Sommers-Bausch Observatory - University of Colorado

Blue Moon for June

Original article by Keith Gleason appeared in The Old Lyons Recorder, Lyons, Colorado, on June 27th,1996.

There's nothing more romantic than a full moon in June - the traditional month for lovers and weddings - except, perhaps, two of them! Two and a half hours before end of June, starry-eyed lovers in Lyons will have the benefit of a second full moon in a single calendar month - a phenomenon known as a Blue Moon. Europeans will miss out entirely, since for them July will already have begun.

A Blue Moon is really the result of ancient Roman politics rather than an astronomical event. In the good old days before Julius Caesar, the calendar was directly tied to the cycle of lunar phases, or "moon-ths". Since the Moon returns to its alignment opposite the Sun (where it appears fully illuminated) every 29.5 days on the average, the Romans developed a calendar year consisting of twelve months alternating between 29 and 30 days in length. The calendar added up to only 354 days, or 11.25 days short of a full year. The priests, who were placed in charge of such things, made up the difference by occasionally throwing in an additional month (sandwiched in the middle of February) to benefit their friends in public office.

In 46 B.C., Julius Caesar decreed a new calendar scheme intended to put an end to political favoritism and bureaucratic disregard for the seasons. The year was padded to its correct length by adding an extra day to each of eleven months, with the remaining month receiving a bonus day every four years. The corrupt Roman Senate was underwhelmed with appreciation, assassinated Caesar, and then placated its constituency by renaming one of the months in his honor. Political prudence dictated that they also rename the following month to honor the new incumbent, Caesar Augustus - and just to play it safe, a day was robbed from February (which was always getting messed up anyway) and tacked onto August so that the two months would be of equal importance.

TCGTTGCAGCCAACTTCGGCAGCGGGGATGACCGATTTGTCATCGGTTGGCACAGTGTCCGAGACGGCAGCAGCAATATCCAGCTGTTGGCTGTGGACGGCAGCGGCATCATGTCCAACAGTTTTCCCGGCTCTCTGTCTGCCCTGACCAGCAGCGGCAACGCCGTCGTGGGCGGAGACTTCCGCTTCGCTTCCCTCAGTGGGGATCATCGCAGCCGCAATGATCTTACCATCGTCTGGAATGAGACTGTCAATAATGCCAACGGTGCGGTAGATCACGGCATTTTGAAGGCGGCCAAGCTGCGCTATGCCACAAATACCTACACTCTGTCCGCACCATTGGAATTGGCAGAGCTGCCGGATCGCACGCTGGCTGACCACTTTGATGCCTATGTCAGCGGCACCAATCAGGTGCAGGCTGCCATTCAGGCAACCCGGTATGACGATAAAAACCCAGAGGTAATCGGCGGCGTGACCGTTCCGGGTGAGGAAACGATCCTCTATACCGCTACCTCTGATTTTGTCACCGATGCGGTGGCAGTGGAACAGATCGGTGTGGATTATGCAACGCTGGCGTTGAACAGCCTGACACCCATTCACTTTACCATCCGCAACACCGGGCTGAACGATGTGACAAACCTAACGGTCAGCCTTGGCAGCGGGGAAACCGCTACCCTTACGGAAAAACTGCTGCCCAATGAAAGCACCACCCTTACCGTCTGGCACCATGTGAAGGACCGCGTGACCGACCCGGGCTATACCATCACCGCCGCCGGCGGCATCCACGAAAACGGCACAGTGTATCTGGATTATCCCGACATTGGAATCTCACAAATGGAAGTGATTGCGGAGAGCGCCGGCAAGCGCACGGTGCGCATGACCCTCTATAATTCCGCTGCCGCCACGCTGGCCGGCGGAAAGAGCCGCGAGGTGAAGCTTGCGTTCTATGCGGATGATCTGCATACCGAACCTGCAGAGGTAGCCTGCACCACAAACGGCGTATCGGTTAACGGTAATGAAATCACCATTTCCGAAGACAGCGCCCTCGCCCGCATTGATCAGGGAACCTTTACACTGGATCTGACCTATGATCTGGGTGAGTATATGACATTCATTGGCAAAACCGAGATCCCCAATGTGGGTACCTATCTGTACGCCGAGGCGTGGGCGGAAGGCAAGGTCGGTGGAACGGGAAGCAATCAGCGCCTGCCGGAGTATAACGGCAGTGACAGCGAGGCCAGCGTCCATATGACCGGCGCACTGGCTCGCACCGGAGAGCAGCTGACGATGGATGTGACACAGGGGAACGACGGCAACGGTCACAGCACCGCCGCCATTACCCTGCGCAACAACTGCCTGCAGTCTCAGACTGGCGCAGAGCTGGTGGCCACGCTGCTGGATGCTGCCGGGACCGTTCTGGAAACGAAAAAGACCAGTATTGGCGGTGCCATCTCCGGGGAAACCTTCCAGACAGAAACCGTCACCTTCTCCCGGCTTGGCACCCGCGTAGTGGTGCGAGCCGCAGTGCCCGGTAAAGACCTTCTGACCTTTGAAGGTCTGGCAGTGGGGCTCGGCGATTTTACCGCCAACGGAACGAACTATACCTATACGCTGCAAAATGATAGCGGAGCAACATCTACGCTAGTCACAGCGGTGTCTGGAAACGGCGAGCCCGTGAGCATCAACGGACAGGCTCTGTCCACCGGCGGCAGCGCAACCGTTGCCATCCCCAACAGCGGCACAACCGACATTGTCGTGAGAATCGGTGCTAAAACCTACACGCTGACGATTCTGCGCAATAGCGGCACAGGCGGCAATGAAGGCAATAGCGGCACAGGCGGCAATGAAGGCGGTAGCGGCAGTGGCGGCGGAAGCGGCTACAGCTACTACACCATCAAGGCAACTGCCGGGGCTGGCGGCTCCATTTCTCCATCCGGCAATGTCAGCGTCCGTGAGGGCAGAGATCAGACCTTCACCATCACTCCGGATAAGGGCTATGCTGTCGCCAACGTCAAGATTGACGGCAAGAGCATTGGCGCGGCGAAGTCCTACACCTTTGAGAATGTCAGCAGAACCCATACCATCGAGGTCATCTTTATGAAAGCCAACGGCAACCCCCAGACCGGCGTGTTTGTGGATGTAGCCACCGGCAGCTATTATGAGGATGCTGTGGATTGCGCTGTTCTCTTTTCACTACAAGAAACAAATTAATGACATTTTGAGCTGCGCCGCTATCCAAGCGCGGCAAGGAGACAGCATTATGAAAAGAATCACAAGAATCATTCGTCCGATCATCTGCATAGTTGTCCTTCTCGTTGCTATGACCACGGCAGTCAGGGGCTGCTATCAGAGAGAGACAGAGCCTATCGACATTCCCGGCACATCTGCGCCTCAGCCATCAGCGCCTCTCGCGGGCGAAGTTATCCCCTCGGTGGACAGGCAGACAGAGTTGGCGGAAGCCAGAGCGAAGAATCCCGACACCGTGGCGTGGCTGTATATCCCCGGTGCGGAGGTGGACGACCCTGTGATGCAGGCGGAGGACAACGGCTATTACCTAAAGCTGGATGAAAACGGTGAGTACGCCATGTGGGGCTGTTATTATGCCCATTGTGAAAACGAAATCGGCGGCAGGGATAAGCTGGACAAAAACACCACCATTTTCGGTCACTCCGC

The expression "once in a Blue Moon" is the familiar phrase used to describe events that are rare. But thanks to the seven long months of the Julian calendar, Blue Moons aren't really that scarce - they come along about every two and a half years or so. Two full moons can fit into a 31-day period whenever the first occurs within the initial 36 hours of the month - a 5 percent, or 1 in 20 chance. A Blue Moon in a 30-day month, however, is only one-third as likely, since the "window" for the first full moon is only 12 hours long. (Actually, the odds are slightly better for June: one chance out of 47 - but to explain why, I'd first have to convince you that the Earth is physically closer to the Sun in wintertime than in summer, so you probably wouldn't believe me anyhow!) Of course, poor little February has no chance at all, even in leap years.

History and statistics aside, few celestial events offer up such a catchy rhyme-scheme as the Blue Moon of June. The next such opportunity for the romantic poet won't come along again for 57 more years, until the year 2053. And so, young lovers, make the most of it - the next one is reserved for your great-grandchildren.